Tone Production Troubles

Edited: September 21, 2021, 11:01 PM · Hello!
I've recently been having some difficulty getting certain notes to speak on my instrument, specifically notes in mid-high positions, and the open G and D strings. Instead of a full tone, I often hear a whistling/scratching sound. The only way to cure the bad tone seems to be to press my fingers down all the way to the fingerboard. Normally, my instrument is very responsive, and I can play with a light left hand, so that I can stay a tiny distance away from the fingerboard when I play a note.

I was wondering if the problem might be caused by the sound post needing to be adjusted. It's been 4 years since I last had that done. I've experimented with different ratios of bow speed/pressure and distance from the bridge, so I don't think I'm causing the problem. Also, my strings are new, but broken in, and I had my bow rehaired recently, so those can't be the culprits either (besides, I noticed the issue before I replaced my strings and rehaired my bow).

If anyone has any thoughts about this or has experienced similar issues, I'd love to hear from you!

Replies (7)

Edited: September 21, 2021, 11:09 PM · I always clean my strings with a microfiber cloth after playing - and if they screech too loudly when I do that I also use a nylon "Scubbie" (check them out on ebay or Amazon). If they are still bad I clean them with alcohol - using the alcohol pads sold in drug stores and IMMEDIATELY wipe each string dry with an absorbent cloth (cotton) to prevent wetting the core - my thought on this step is that rosin may be lodged between the string windings and the alcohol dissolves it and the cloth wipe removes the residue and the alcohol solution between the windings.

Also, I always check out the rosin on my bow my rubbing the hair on the black trousers I always wear - just a little touch is enough - should leave a white trail!

Strings that are too tight (i.e., too high tension) for your fiddle maay not speak well.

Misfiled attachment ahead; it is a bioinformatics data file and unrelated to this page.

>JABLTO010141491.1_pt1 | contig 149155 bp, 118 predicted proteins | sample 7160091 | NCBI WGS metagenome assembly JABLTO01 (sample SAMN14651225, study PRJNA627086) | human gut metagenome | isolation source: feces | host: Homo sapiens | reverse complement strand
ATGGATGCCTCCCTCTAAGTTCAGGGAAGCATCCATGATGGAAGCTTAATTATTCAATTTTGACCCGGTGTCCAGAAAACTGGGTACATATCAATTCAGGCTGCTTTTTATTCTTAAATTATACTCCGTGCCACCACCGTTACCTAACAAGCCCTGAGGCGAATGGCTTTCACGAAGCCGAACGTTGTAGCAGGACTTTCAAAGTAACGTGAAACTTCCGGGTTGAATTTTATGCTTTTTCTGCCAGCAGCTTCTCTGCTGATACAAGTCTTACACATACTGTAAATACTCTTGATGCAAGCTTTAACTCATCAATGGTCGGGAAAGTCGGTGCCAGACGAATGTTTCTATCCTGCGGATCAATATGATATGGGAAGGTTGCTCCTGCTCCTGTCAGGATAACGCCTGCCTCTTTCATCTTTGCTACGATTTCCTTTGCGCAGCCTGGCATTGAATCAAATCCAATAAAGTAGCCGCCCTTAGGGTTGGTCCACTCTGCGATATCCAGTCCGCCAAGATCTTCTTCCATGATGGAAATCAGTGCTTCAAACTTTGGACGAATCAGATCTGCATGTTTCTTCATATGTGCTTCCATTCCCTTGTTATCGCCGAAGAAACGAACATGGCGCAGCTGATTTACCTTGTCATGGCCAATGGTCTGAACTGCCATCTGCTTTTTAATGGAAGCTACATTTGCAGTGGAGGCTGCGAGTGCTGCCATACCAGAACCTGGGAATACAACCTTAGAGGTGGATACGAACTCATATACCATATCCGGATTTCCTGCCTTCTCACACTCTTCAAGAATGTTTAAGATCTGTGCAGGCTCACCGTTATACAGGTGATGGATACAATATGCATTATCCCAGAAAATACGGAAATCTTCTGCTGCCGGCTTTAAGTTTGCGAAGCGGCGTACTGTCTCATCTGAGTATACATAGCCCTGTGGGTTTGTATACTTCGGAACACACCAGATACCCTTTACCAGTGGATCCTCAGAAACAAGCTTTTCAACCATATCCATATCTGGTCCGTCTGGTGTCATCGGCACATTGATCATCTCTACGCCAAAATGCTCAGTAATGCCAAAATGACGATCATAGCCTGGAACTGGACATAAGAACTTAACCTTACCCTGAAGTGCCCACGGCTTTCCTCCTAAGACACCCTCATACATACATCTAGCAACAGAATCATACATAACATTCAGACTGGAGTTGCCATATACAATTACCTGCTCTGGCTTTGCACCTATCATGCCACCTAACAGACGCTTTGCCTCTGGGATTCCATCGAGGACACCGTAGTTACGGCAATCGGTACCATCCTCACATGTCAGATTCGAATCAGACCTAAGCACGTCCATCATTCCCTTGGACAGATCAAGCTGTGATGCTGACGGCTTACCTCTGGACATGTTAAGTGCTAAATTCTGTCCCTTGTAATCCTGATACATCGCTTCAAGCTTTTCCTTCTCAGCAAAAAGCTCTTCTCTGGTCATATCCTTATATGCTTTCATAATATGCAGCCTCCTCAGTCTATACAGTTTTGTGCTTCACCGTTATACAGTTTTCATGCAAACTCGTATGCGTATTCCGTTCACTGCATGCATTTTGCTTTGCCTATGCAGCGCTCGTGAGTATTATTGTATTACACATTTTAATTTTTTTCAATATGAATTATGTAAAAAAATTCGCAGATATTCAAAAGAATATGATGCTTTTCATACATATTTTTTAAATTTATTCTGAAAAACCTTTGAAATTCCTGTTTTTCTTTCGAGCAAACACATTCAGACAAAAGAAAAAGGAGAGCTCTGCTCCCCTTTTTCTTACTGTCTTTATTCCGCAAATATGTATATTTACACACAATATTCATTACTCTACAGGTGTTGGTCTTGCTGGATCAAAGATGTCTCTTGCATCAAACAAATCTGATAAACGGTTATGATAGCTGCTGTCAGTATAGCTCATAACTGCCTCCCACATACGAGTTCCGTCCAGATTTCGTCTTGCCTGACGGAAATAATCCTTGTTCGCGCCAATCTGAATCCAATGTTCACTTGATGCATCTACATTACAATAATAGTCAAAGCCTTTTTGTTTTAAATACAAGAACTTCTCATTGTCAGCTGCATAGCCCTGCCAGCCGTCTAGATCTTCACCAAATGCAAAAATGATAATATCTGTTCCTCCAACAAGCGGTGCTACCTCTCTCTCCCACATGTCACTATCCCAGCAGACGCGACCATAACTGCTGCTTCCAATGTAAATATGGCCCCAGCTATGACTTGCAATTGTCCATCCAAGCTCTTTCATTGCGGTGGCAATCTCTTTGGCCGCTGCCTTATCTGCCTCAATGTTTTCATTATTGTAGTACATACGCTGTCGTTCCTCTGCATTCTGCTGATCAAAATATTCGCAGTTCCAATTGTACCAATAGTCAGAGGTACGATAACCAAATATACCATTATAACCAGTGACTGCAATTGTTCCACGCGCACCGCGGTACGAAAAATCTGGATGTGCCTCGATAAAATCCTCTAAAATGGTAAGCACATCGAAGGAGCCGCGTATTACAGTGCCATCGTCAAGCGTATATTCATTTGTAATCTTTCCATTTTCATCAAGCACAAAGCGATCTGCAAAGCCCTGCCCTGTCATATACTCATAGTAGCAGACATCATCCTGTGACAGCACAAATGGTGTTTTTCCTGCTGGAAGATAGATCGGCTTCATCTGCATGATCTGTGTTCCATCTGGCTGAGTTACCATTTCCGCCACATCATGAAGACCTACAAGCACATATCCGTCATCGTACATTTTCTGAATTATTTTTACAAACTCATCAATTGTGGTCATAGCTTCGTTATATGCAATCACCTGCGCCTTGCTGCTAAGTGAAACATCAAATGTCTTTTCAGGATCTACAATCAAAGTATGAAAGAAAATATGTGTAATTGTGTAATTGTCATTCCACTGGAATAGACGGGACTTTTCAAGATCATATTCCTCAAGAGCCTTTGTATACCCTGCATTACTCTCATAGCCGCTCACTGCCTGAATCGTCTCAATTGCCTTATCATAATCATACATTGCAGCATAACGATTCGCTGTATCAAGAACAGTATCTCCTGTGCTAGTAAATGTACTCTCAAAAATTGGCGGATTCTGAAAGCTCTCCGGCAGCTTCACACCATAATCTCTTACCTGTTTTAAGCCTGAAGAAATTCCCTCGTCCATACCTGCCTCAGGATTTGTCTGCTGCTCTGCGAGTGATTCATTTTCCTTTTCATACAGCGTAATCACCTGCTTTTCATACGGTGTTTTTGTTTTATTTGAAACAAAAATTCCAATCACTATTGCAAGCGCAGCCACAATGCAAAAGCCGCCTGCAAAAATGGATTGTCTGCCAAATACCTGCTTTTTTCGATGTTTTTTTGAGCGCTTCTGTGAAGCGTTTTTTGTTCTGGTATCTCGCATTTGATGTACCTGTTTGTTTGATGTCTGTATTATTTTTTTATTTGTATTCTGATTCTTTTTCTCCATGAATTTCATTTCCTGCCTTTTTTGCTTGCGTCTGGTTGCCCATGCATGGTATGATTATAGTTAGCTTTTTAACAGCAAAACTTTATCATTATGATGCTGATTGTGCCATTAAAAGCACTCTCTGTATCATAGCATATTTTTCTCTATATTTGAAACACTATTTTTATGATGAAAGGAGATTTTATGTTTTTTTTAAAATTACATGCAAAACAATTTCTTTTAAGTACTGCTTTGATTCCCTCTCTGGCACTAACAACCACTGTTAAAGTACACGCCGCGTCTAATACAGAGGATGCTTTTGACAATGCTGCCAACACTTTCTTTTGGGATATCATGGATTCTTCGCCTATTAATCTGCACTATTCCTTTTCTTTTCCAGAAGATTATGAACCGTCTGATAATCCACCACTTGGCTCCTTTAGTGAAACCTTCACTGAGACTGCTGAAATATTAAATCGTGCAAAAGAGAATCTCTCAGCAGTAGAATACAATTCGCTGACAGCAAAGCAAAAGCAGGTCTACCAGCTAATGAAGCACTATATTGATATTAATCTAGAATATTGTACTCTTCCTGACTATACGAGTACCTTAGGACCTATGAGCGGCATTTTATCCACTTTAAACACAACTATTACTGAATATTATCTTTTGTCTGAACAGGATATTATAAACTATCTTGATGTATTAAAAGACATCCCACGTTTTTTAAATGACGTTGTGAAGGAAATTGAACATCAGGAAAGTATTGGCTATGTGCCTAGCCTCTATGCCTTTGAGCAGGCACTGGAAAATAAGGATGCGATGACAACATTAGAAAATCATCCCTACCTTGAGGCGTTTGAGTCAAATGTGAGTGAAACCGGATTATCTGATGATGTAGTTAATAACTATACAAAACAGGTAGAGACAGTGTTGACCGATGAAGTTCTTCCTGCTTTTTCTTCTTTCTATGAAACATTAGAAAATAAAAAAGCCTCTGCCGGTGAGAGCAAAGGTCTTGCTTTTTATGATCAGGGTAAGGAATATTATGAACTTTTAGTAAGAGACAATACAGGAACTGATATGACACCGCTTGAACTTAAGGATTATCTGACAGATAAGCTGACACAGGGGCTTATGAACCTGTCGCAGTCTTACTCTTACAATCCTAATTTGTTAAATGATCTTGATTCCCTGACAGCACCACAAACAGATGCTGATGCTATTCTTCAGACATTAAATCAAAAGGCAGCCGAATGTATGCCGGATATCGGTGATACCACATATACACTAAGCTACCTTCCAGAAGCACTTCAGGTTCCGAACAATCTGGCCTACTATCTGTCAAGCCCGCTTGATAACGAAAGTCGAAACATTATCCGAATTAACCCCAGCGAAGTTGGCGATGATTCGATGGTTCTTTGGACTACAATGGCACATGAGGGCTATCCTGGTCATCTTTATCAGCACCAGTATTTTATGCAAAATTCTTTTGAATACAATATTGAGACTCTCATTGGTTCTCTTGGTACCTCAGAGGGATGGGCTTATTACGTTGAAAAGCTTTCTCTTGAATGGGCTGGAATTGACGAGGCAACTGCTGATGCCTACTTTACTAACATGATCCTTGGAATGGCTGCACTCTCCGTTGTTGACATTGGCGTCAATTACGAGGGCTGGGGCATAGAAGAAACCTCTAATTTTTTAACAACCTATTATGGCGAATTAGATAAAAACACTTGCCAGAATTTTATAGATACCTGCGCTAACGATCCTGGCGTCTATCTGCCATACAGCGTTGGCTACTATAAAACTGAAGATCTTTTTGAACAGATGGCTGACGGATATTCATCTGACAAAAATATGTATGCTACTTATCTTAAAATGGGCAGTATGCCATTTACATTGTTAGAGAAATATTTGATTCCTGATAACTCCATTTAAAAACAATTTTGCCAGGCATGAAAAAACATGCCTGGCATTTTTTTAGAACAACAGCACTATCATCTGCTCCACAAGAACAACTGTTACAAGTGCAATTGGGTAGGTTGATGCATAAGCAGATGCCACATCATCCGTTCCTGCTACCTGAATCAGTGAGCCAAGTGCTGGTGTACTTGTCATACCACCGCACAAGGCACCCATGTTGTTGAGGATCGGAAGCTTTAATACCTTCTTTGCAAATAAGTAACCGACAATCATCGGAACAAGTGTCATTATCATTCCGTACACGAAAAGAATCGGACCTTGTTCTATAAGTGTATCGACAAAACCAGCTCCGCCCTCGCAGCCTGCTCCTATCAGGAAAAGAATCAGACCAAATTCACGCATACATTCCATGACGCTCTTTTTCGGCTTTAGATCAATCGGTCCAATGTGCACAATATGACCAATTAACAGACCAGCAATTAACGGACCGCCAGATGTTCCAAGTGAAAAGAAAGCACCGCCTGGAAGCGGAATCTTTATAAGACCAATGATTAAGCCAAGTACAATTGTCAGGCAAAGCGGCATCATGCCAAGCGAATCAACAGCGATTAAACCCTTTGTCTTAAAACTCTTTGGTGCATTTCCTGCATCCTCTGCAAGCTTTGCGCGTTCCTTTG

When all else fails I clean my bow hair with alcohol - any skin (or other) oils or grease on the hair will screw up the sound.

September 22, 2021, 1:43 AM · I'm not suggesting that you should blame your tools, but keep in mind that some violins simply cannot play that high on the G string with a nice tone.
September 22, 2021, 5:46 AM · This is definitely an adjustment issue, especially since it hasn't always been that way!
September 22, 2021, 7:51 AM · Yes, this condition is new so something has changed which means something needs to be adjusted.
September 22, 2021, 5:45 PM · Andrew, I tried cleaning my strings with alcohol, and it did eliminate most of the squeaks! I didn't realize they were that dirty; I typically just wipe them down with a cotton cloth. I do still think the instrument might be due for a sound post adjustment, since I'm still having to press down into the fingerboard harder than I usually do. Plus, my D string has been sounding kind of muffled lately. For now though, the alcohol solution helps.

As far as the strings potentially being too high tension for my violin, I use Obligatos, so a medium tension string. I love the sound I get from them overall, but I'd think abut trying out some other strings just to see if I still get the squeaks. Has anyone else noticed any tone issues with Obligatos?

Thank you guys for your feedback, I appreciate it!

September 22, 2021, 5:55 PM · Greetings,
yes, like Michael says. This doesnt’t sound at all like a cleaning issue to me.
Edited: September 24, 2021, 11:27 AM · "It's making a bad sound. It only works when I play the instrument properly!"

I just tease, relax. But yes, the bass strings have to touch the fingerboard. If that's uncomfortable then your bridge is too high. Try more rosin too, and check that sound post.

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